What We're Reading: Second US Coronavirus Death; Expensive Extended-Release Drugs; Third ACA Decision

March 2, 2020

The second US Coronavirus death was reported in EvergreenHealth hospital in Kirkland, Washington; extended-release drugs were shown to cost almost $14 billion more than twice-a-day medications over a 5-year study; the Supreme Court plans to hear the third challenge to the Affordable Care Act in October.

Second US Coronavirus Death in Washington State

Yesterday, health authorities in King County, Washington, announced that 1 of the 6 individuals infected with coronavirus in a nursing facility in the Seattle suburb of Kirkland had died at EvergreenHealth hospital, with 3 more in critical condition, according to The New York Times. This is the second coronavirus death on US soil and the second to occur at EvergreenHealth hospital, as a man in his 50s with underlying health conditions was reported on Saturday as the first fatality by the CDC. The preparedness of hospitals in handling a potential pandemic in the United States has been questioned, with an additional article posted in the The New York Times showing that only about 62,000 full-featured ventilators were in hospitals across the county in 2010, paling in comparison to the suggestion of nearly 740,000 mechanical ventilators that would be required for a severe influenza outbreak.

Extended-Release Drugs Linked With Significantly Higher Costs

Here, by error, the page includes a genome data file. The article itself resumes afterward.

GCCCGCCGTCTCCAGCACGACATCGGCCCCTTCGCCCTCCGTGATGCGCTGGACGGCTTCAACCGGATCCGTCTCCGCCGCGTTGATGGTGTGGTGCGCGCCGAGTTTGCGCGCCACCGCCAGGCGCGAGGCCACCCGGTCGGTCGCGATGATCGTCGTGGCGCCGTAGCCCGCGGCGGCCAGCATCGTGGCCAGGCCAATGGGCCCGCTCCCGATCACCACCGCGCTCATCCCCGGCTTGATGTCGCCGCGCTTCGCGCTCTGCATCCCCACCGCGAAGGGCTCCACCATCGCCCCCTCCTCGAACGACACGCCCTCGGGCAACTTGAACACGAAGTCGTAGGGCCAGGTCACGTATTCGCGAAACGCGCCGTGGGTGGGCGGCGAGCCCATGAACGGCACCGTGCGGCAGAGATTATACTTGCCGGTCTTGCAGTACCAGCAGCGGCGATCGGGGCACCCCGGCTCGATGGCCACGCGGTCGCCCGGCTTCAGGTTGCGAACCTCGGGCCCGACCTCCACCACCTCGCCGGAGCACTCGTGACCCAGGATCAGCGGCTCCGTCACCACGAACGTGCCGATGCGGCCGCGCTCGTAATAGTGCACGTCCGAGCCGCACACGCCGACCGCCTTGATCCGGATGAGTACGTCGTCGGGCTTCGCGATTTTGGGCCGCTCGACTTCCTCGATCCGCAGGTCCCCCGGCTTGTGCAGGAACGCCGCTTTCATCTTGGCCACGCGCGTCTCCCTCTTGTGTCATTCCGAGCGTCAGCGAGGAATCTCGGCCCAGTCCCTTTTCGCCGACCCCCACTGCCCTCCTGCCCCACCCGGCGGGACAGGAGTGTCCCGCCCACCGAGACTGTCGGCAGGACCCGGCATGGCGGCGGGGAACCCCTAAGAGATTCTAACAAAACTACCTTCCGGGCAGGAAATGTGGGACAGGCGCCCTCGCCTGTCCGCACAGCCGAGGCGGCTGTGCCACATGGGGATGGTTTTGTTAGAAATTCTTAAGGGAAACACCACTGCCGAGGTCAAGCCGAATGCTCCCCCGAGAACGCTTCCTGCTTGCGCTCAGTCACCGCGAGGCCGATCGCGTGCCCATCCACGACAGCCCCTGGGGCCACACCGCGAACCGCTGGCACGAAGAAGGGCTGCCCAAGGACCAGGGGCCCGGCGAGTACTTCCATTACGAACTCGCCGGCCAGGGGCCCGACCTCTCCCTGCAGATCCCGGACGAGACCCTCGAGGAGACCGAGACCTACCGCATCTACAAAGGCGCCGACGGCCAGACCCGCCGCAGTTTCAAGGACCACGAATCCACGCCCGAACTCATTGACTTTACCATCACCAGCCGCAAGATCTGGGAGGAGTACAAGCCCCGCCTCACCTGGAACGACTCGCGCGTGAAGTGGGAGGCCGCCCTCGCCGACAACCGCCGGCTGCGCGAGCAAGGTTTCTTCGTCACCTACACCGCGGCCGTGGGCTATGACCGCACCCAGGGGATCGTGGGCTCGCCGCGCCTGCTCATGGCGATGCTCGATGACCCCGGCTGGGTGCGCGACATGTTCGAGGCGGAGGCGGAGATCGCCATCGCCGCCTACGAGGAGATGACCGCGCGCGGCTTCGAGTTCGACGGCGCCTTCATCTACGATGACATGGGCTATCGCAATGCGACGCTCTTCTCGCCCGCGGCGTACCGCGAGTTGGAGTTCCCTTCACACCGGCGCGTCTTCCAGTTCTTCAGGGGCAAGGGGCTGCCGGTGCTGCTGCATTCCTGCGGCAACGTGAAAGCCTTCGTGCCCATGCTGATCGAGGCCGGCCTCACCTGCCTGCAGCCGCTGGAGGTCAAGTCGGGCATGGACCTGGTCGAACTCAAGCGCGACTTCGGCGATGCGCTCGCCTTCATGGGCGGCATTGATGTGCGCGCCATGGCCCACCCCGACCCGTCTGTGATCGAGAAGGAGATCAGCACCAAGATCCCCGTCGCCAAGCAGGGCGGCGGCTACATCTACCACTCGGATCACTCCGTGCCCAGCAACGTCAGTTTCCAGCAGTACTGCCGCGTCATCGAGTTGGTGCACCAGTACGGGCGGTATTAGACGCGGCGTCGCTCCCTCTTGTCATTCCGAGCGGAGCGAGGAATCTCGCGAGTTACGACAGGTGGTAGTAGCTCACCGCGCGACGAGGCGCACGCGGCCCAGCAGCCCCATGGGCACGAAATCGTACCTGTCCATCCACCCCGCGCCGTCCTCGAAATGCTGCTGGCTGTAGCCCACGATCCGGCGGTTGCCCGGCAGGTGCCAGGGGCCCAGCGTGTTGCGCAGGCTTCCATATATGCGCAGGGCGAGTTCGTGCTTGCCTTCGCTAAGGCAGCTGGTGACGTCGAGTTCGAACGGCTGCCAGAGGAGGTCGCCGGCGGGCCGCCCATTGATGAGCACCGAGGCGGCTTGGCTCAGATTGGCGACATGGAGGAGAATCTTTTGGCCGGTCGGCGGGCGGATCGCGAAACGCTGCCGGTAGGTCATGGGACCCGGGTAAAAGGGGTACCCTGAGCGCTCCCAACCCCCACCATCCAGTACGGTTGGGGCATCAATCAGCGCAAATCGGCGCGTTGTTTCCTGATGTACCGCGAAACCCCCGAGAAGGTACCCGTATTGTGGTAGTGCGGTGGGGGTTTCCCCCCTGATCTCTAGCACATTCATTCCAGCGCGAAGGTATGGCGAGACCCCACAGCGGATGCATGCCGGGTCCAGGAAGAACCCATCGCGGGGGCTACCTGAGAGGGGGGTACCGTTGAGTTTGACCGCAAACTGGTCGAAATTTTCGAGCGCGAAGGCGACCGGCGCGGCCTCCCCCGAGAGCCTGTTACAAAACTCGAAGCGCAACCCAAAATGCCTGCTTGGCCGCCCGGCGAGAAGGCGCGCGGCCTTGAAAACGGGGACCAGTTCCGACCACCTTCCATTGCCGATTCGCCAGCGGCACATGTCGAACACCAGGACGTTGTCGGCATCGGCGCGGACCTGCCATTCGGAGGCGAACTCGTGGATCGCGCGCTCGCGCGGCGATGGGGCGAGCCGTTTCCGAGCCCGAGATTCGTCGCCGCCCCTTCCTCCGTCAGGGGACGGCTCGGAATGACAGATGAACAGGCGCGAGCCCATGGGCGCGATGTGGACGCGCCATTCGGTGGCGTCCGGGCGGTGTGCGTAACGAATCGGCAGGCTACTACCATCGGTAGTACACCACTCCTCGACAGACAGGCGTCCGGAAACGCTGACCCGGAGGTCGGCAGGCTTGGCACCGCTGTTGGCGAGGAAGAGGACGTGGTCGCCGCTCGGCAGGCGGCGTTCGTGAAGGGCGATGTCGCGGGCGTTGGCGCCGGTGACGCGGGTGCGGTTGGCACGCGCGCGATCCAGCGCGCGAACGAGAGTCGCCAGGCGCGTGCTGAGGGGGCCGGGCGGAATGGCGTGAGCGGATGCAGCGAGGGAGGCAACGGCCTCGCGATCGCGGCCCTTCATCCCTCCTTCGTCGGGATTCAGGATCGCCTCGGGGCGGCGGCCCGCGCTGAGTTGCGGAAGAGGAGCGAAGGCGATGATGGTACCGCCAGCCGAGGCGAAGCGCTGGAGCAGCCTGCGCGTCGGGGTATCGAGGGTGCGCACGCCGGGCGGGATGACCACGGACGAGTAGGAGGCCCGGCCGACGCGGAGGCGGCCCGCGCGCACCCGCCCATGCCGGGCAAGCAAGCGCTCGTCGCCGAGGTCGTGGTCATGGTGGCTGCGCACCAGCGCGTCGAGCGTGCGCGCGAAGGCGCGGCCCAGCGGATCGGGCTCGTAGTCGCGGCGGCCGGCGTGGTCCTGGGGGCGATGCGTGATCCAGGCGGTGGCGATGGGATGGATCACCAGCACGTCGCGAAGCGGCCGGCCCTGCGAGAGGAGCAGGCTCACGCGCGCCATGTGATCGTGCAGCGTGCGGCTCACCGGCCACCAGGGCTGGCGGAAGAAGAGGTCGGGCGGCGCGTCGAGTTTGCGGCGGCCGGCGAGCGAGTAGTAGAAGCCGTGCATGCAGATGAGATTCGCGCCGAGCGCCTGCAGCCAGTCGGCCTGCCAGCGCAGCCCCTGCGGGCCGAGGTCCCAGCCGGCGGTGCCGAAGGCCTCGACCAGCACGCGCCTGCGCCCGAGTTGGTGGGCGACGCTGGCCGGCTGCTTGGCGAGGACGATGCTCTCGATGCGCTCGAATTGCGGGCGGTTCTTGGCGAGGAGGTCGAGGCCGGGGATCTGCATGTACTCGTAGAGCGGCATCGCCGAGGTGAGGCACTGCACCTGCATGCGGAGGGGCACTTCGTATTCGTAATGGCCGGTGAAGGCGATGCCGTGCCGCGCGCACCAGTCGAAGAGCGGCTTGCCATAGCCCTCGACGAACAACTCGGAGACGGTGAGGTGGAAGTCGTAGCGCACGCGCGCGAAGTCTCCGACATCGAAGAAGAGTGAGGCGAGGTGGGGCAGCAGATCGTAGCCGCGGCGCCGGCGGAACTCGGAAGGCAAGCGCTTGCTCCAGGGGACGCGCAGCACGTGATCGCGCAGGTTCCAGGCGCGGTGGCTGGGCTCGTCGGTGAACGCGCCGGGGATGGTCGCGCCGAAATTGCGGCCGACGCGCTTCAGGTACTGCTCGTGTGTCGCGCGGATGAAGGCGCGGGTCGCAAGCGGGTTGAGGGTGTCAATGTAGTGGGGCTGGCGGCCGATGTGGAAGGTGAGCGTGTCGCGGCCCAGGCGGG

According to a study published in JAMA Network Open, prescriptions for extended-release drugs cost the healthcare system almost $14 billion more than would have been spent on equivalent twice-a-day medications, based on Medicare and Medicaid spending between 2012 and 2017. Reported in Reuters, co-study author Ambarish Pandey, MD, University of Texas Southwestern Medical Center in Dallas, highlighted that there is not a huge difference in patient convenience when comparing the 2 regimens, “but the cost difference is remarkable.”

Supreme Court to Hear Third Challenge to the ACA

After turning down a motion by the House of Representatives and Democratic-led states this term to review the legality of the Affordable Care Act (ACA), the Supreme Court will hear a third challenge to the ACA, potentially in October, with a decision coming before the November election. The Washington Post reports that the request was submitted by Democratic-controlled states that are fighting a lower court decision that challenged the constitutionality of the law.